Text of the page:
First there was print. Then there was digital E-Readers. Now 2013 seems to be the breakout year for the audiobook. The popularity of MP3 players has turned this form of literature into a new venue for writers to get their voice heard. Audiobooks are the fastest growing segment of the publishing industry. There was a time when people would buy CD books and listen to them on long road trips. Now, the iPod has turned this entire industry into a launching pad for a new stream of books to be heard. People are tuning in to digital downloads while jogging, driving to work, or doing chores around the house.Surprisingly I'm hearing from readers who've already read my first Nick Bracco thriller that they downloaded the very same book in the audio version because they wanted to hear it instead of reading it. Almost as if they've read the book and now they want to see the movie. Maybe the accent of the narrator, or the phrasing of certain words can make the experience seem like a completely new book. Like seeing the same play twice and noticing a different cadence to the dialogue the second time. Maybe it was more sardonic. Maybe more humorous. Either way, there's a new trend happening out there and there's no denying it will grow stronger. Critics argue that listening to a narrated book isn't the same as reading, but I say listening to a narrated book is better than most activities that don't include listening to the written/spoken word. After all, back in the day, that's how most fiction got its start. The spoken word. So it's come full circle and I couldn't be more excited about it.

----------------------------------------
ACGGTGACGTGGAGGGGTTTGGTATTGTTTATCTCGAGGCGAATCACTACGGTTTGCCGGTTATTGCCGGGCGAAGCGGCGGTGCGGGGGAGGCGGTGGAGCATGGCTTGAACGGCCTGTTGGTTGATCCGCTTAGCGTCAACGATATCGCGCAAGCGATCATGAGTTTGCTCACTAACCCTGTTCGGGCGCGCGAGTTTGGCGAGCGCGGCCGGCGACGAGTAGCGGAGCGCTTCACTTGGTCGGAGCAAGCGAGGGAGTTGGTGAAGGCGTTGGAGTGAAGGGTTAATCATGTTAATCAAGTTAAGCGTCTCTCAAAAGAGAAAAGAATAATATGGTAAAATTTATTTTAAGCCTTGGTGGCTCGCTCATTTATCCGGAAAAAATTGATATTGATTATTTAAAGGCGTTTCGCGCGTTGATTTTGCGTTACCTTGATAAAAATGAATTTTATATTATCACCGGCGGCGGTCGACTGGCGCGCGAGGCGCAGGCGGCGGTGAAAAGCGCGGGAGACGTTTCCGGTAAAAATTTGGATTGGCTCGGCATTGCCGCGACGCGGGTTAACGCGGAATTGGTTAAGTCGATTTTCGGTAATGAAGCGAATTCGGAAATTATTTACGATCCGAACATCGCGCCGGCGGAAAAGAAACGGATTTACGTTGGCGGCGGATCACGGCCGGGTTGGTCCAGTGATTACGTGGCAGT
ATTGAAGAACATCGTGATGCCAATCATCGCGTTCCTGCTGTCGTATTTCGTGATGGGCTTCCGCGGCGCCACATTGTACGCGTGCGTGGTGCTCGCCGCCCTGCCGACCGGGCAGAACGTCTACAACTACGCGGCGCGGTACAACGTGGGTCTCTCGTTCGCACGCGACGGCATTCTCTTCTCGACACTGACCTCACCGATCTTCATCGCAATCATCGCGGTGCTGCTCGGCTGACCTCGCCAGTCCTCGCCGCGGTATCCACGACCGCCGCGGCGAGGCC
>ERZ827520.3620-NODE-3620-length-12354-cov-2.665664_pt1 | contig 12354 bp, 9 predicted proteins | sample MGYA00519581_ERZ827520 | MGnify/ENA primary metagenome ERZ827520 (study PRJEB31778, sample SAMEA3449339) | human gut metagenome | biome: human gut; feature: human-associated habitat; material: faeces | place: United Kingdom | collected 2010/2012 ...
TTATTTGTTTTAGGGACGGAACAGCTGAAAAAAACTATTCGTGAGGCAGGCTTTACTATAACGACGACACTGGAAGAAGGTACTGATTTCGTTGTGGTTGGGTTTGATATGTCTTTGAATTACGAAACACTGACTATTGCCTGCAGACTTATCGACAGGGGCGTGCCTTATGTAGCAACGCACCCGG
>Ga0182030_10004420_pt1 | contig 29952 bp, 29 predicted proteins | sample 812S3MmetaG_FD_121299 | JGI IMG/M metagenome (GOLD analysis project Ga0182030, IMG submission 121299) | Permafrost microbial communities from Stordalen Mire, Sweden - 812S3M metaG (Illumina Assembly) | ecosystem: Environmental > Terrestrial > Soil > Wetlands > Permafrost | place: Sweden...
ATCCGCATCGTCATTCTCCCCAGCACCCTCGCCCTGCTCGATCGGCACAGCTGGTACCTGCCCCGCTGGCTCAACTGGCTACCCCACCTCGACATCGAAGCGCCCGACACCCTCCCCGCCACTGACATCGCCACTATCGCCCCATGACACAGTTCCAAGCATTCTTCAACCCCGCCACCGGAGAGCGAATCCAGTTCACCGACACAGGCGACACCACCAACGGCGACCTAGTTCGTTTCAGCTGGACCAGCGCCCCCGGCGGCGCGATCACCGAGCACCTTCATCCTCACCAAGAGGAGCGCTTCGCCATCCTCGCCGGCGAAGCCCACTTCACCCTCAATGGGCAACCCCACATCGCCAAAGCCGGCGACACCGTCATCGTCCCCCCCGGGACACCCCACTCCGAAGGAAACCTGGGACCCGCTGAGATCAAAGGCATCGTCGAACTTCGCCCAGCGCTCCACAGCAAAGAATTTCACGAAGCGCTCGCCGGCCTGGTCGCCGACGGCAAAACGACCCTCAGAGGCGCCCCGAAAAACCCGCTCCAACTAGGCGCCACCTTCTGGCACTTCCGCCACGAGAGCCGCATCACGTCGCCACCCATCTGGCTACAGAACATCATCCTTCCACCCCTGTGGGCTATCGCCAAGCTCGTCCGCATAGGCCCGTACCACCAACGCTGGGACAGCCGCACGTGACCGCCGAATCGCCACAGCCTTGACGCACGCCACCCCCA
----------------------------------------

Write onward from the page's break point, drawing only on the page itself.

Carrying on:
Audiophiles rejoice. Listen to the new Imagine Dragons record on your iPod, then switch over and have a good narrator turn your mind into a movie theatre and watch the movie inside your brain.
If you're a writer and interested in knowing what a professional narrator can do with you words, just listen to what R.C. Bray did with my first book, A Touch of Deceit: